Partnerships are another cornerstone of the bond act, but not just because collaboration is more efficient than duplication. County vocational-technical schools have long committed to designing career pathways that link CTE with work-based learning and college experiences. Students earn industry credentials as well as college credits as part of their career programs.

The Hunterdon County Vocational School District will construct a new facility with full-time programs in manufacturing, construction and energy, hospitality and transportation/distribution/logistics, creating space for up to 500 new students. The project leverages a partnership with a traditional high school to meet core curriculum requirements.

And Gloucester County Institute of Technology will establish an advanced manufacturing and applied science building on the nearby campus of Rowan College of South Jersey, for use by students of both institutions. Since September 2020, Gloucester County listed 574 job openings in the manufacturing field, identified as one of the Top 3 in-demand occupations.

“We repeatedly hear from employers who are struggling to fill technically skilled positions,” said Jackie Burke, who becomes NJCCVTS executive director July 1. “The workforce pipeline needs to catch up, and our county vocational-technical schools are committed to addressing this critical need.”

In Somerset County, home to many companies in the biotech and manufacturing sectors, the bond funding will help remedy a lag in workforce supply, as Somerset County Vocational and Technical Schools opens more seats focused on mechatronics, engineering/advanced manufacturing and biomedical sciences.

At Bergen County Technical Schools, a new school on the Paramus campus will serve 260 students in state-of-the-art, career-specific lab facilities for dental assisting, welding, supply chain management and other fields. Currently, BCTS turns away more than half of student applicants because they cannot be served in existing facilities.

One recurring theme among the varied projects is “green knowledge,” with schools pledging to embed environmental awareness and practices into instruction. Middlesex County Vocational and Technical Schools will build a Center for Sustainability and Innovation on its existing campus. Programs — including sustainable construction and environmental technology, biotechnology and plant science, and sustainable energy technology — will be housed in a center with solar panels, a green roof and a storm water management system.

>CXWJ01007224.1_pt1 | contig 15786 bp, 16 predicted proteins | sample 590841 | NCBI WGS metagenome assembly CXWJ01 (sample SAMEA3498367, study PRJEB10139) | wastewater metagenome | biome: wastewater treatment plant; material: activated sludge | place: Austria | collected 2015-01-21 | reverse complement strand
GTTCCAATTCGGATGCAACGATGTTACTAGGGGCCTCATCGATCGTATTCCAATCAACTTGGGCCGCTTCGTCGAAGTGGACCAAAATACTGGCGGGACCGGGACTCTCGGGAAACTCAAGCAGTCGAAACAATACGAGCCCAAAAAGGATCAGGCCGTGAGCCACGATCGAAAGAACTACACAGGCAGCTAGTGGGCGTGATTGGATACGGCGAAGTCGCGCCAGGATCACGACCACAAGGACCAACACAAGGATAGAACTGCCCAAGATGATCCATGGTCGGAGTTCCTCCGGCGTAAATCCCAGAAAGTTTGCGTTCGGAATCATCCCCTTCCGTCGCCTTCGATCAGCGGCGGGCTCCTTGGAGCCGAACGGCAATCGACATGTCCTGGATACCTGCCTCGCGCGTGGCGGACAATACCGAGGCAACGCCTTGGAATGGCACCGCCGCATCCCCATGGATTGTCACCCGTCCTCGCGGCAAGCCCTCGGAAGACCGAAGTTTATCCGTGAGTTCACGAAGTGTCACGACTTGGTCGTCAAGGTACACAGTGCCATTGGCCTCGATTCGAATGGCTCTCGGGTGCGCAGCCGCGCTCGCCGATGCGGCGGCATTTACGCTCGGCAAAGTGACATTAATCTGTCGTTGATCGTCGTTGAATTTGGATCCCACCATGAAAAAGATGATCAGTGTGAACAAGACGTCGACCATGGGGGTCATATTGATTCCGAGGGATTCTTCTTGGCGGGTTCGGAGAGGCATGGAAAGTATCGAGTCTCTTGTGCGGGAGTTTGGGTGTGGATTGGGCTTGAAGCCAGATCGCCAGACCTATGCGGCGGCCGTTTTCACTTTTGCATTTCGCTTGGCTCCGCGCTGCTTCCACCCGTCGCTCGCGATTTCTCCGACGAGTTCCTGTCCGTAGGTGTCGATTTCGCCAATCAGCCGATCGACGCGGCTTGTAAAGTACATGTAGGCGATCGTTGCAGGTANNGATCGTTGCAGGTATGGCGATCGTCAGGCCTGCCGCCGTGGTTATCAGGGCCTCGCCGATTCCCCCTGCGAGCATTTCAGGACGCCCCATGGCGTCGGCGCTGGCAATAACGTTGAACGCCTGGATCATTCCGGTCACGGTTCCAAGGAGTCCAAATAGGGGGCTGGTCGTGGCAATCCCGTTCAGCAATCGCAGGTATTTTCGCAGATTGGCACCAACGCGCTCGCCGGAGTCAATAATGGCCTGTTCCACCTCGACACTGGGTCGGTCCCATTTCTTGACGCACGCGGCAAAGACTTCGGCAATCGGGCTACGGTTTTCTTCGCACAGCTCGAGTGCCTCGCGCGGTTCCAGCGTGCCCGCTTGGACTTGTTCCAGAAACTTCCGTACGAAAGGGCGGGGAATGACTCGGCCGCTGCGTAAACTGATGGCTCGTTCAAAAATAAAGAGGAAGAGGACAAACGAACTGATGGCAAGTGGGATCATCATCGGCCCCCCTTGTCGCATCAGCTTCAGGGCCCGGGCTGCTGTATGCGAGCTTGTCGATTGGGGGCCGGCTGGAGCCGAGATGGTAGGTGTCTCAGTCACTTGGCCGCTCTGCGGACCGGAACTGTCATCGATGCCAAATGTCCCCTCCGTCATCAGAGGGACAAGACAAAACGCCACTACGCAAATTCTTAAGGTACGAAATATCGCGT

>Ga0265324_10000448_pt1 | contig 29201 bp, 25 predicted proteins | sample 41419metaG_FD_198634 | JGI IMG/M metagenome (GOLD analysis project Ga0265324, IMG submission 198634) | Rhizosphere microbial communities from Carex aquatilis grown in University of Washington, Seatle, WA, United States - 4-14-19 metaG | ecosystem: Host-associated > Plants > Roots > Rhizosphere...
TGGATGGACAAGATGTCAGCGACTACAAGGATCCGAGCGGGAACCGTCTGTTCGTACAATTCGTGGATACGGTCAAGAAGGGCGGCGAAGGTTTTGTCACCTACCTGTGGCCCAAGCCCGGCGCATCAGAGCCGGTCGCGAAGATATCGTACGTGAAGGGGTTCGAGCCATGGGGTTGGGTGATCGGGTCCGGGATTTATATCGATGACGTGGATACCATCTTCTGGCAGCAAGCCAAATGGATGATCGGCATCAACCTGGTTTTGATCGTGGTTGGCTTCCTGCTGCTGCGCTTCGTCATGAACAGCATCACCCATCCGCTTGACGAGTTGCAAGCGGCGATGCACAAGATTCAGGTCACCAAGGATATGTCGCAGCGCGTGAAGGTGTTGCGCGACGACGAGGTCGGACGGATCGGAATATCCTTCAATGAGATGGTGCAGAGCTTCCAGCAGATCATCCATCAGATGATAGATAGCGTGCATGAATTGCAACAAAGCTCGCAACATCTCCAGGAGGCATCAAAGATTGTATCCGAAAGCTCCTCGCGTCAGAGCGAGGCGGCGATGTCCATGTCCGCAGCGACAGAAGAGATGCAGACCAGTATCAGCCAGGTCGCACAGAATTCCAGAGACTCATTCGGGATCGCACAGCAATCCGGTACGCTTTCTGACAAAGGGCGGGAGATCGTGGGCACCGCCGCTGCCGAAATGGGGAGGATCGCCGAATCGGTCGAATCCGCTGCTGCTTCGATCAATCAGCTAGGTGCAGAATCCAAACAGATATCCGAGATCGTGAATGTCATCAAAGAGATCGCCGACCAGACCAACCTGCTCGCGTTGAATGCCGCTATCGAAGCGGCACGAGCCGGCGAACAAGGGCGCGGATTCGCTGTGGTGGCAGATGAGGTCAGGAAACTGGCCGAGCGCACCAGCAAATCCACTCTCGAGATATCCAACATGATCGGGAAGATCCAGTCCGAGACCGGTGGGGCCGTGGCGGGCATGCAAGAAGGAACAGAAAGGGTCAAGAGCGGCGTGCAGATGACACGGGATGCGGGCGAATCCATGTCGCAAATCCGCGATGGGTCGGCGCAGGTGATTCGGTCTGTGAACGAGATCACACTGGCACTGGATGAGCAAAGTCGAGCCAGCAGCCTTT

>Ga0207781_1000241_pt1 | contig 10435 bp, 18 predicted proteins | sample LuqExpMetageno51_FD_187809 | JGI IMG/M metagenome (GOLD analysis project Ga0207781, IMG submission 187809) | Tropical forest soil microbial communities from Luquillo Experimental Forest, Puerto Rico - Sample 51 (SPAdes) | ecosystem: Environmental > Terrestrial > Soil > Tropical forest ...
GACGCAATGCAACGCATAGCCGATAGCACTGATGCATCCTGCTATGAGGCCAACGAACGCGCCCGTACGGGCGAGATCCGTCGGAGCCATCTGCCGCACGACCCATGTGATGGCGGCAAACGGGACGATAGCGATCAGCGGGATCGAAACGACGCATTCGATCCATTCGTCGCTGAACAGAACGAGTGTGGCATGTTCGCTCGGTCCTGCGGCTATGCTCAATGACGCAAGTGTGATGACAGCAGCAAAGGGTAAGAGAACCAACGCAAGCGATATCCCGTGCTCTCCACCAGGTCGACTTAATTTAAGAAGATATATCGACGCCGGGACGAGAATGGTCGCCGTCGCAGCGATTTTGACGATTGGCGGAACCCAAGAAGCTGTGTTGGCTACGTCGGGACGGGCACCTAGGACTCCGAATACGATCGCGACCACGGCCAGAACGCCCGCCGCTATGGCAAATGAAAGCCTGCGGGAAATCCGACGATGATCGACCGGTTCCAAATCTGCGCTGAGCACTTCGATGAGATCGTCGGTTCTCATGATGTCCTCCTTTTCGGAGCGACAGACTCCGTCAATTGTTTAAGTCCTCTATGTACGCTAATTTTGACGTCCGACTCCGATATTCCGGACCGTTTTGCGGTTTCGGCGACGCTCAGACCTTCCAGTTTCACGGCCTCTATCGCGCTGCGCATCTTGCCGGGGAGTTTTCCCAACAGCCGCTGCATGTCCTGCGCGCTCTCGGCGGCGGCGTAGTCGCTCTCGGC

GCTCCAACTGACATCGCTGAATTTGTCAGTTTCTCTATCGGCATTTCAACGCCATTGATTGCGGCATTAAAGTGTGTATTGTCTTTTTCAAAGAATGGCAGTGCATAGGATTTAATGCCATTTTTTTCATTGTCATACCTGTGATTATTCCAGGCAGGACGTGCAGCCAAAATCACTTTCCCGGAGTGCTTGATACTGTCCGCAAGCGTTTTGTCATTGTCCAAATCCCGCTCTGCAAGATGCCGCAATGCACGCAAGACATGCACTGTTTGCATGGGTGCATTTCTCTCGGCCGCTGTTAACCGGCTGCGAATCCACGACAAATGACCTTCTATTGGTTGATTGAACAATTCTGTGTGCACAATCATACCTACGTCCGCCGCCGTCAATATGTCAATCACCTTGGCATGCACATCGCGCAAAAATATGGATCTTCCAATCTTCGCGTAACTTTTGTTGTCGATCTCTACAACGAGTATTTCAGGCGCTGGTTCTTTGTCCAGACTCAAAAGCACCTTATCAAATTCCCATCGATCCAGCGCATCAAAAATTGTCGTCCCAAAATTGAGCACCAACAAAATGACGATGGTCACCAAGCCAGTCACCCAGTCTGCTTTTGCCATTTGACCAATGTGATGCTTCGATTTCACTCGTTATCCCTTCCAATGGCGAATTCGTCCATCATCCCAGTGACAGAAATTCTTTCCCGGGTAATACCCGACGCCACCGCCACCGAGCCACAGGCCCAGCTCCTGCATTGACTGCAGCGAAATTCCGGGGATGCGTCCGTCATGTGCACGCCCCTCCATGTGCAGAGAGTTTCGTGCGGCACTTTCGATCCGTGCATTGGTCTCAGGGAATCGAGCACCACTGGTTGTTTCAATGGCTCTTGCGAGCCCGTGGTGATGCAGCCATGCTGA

“All of these career majors are tied to projected employment in the fastest-growing sectors over the next 10 years,” Superintendent Dianne D. Veilleux said. Middlesex’s proposal cited a projected workforce increase of 61% for wind turbine technicians and 51% for solar photovoltaic installers.

The largest grant of $40 million was awarded to Atlantic County Vocational School District toward costs of a $53.5 million project including renovations, additions and construction of a new building. It will add more than 400 seats in programs for aviation, auto technology, welding, culinary arts, health care and building trades, all critical industries in the county.

Together, the 17 approved projects in 15 districts are expected to add 4,870 new seats for county vocational-technical schools over the next six years

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Stories telling the history and future of the Securing Our Children’s Future Bond Act are consolidated at: